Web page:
In aftermath of George Floyd and Duante Wright deaths, WBA welterweight champion boosts efforts to help neighborhood youths.
Jamal James’ Work With Circle Of Discipline Uplifts Minneapolis
During the chaos following the police-involved deaths of George Floyd and Duante Wright, Jamal James and his Circle Of Discipline have been a source of refuge and hope for many in his native Minneapolis, Minnesota.
James’ community engagement started years earlier but became more focused amid community protests and racial unrest in the wake of the killings of the two black men — Floyd in May 2020, and Wright in April of this year.
James, the current WBA welterweight champion, lives and trains in the neighborhood where Floyd died at the hands of police, and near Brooklyn Center where a police officer shot Wright.
Former officer Derek Chauvin was sentenced in June to 22 years, 6 months for Floyd’s death. Former officer Kim Potter, who fatally shot Wright after mistaking her gun for a Taser, is scheduled to go to trial Nov. 30.
Wright, 20, was a friend of James’ younger brother, Xavier.
“My little brother’s best friend got killed by the police officer who said she thought she was reaching for her Taser,” said James. “Talking to my little brother, I could hear the pain in his voice because he [Wright] had just helped my brother move into his apartment. Everybody was angry and frustrated, and I felt the same way. There’s a lot of healing that needs to take place.”
James trained amid unrest in the Minneapolis streets, winning his last fight in August 2020 in Los Angeles n a 12-round unanimous decision over Thomas Dulorme to earn his crown.
“Dulorme was three months after George Floyd’s killing, which was right down the street from where I live and where I do my roadwork,” said James. “I literally go to the coffee shop across the street [from where the killing occurred]. My grandmother had passed away while I was training for the fight, which was my first fight back in 13 months in the middle of the COVID pandemic.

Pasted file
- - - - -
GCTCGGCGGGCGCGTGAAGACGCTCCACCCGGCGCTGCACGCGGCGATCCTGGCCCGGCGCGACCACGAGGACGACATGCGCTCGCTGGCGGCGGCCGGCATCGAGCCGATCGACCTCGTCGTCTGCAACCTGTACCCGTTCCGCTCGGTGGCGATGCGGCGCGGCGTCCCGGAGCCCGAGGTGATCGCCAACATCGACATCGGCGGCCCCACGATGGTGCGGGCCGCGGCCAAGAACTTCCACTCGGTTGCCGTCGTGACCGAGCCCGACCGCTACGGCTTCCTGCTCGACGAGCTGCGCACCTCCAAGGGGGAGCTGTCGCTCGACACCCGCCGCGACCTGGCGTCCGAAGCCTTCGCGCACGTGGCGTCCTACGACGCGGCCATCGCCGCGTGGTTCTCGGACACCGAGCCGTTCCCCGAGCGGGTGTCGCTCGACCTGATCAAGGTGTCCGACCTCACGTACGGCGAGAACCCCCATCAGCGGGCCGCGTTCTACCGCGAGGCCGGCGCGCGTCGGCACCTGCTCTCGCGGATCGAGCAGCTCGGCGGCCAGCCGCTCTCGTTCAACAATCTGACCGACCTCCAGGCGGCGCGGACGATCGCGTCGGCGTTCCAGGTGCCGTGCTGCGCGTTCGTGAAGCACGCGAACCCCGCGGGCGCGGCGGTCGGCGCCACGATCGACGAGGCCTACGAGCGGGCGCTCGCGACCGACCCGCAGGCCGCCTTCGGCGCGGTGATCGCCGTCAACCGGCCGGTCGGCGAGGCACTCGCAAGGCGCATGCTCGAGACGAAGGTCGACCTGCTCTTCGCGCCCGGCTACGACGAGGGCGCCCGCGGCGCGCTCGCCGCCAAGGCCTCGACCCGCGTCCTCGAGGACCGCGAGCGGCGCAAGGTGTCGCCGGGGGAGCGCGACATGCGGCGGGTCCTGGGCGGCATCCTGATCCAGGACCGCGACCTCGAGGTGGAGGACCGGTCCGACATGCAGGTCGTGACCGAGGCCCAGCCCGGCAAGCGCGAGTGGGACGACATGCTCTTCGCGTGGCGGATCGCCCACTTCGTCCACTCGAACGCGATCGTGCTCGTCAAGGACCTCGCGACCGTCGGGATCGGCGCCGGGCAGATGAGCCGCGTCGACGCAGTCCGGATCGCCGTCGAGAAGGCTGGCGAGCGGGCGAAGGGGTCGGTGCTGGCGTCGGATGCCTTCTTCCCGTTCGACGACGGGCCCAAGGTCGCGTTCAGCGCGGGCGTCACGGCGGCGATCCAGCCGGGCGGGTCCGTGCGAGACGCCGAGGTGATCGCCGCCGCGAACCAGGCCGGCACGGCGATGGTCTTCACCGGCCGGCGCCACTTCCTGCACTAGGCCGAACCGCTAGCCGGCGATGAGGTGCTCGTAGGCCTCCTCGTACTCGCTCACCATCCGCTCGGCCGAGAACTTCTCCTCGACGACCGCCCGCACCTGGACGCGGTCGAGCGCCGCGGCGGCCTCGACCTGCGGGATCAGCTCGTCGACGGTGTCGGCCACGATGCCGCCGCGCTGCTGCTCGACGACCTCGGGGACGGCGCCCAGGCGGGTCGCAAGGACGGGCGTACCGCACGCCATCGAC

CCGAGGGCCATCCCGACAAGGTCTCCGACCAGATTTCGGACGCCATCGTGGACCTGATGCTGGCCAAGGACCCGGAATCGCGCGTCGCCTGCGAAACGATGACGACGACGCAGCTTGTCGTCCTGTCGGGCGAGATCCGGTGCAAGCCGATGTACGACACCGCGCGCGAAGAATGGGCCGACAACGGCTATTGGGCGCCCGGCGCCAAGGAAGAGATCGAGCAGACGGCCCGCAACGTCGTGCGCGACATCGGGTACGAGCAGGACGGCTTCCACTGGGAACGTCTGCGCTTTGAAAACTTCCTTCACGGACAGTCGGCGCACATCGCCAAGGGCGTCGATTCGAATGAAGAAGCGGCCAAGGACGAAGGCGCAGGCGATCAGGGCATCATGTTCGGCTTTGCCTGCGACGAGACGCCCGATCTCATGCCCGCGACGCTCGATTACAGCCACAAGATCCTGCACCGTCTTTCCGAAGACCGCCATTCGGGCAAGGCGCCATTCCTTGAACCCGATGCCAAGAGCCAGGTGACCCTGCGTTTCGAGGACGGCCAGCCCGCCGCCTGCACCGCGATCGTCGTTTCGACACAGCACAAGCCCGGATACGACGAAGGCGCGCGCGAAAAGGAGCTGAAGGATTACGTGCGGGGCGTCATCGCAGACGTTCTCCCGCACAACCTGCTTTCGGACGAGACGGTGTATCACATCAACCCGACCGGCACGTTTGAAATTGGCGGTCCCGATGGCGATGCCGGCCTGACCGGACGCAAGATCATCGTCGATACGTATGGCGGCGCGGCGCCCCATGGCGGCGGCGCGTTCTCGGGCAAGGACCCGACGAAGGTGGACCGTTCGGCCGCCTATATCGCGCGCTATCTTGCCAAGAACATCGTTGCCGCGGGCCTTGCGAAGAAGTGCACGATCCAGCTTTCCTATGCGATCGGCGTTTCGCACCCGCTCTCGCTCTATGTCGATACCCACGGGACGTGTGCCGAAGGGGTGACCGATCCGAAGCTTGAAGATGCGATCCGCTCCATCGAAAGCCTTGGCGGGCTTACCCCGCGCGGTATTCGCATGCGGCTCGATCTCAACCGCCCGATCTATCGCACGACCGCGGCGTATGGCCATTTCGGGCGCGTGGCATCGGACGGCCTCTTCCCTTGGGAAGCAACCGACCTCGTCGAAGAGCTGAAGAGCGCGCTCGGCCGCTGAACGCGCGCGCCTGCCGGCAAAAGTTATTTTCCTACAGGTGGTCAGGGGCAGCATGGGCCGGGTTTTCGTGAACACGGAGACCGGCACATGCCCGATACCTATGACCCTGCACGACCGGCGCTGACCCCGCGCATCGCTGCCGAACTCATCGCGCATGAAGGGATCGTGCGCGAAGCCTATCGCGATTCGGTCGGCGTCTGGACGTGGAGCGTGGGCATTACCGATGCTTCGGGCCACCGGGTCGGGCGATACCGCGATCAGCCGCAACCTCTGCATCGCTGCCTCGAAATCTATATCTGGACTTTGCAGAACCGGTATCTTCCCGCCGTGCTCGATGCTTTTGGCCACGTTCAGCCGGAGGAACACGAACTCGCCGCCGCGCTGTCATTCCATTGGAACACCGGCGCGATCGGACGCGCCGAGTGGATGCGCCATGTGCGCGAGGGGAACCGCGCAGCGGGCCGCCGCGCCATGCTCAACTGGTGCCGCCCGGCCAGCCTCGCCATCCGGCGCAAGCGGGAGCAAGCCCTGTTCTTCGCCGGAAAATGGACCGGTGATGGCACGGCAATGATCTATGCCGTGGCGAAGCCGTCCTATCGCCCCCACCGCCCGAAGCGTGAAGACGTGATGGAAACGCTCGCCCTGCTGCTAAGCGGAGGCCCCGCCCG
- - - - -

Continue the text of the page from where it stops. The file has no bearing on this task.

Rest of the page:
“When the city was burning, smoke was coming in through the windows, and you could hear the shots being fired and there was teargas. People were breaking into all sorts of businesses, looting, vandalizing. There were a lot of different things happening at once, but my goal was to win a title, so life has to go on. We had to stay focused in order to come back with that title.”
Drawing on his experiences in both the ring and life, James has been a longtime mentor of youngsters at the Circle Of Discipline, a nonprofit community-outreach center offering life lessons, activities and stability for inner-city youths. During periods of social unrest, the Circle Of Discipline’s venue serves as a food bank and refuge.
“Our building was right off of Lake Street where all the buildings were being torn down [after they were set afire during protests over Floyd’s death], but nobody touched our facility,” said James. “Our board and staff had a meeting about how and what we could do to help make things a little more positive, so we did a food drive and organized business cleanups. It was great to see random people in the community showing up to help.”
James’ mother took him to the Circle Of Discipline boxing gym as a 5-year-old to channel the youngster’s aggression and temper and to keep him off the streets. James met Shankara Frazier, who would later become his stepfather, along with stepbrother and co-trainer Adonis Frazier, who remains in James’ corner.
“One time a kid who was more experienced than Jamal got the better of him, and Jamal jumped the boy, took his headgear off and tried to choke the kid,” said Frazier.
Jamal would whine and complain about doing certain things,” said Shankara Frazier. “I would tell him to cut that whining out, not so much for the purpose of learning boxing, but to get Jamal to understand at that age what work ethic and discipline was about. He could hardly hold his arms up when he had the big gloves on.”
At 10-years-old, James began an amateur career comprising more than 150 fights, a No. 1 ranking at 141 pounds by USA Boxing, and a runner-up finish in the 2009 national Golden Gloves competition.
James made his professional debut in May 2010 with a third-round TKO of Justin Danforth, taking the nickname “Shango” from his grandfather, Aldric Peter Nelson, who founded the Minneapolis-based world-beat band Shangoya in the early 1970s. “Shango” is also the name of the African god of fire, lightning and thunder.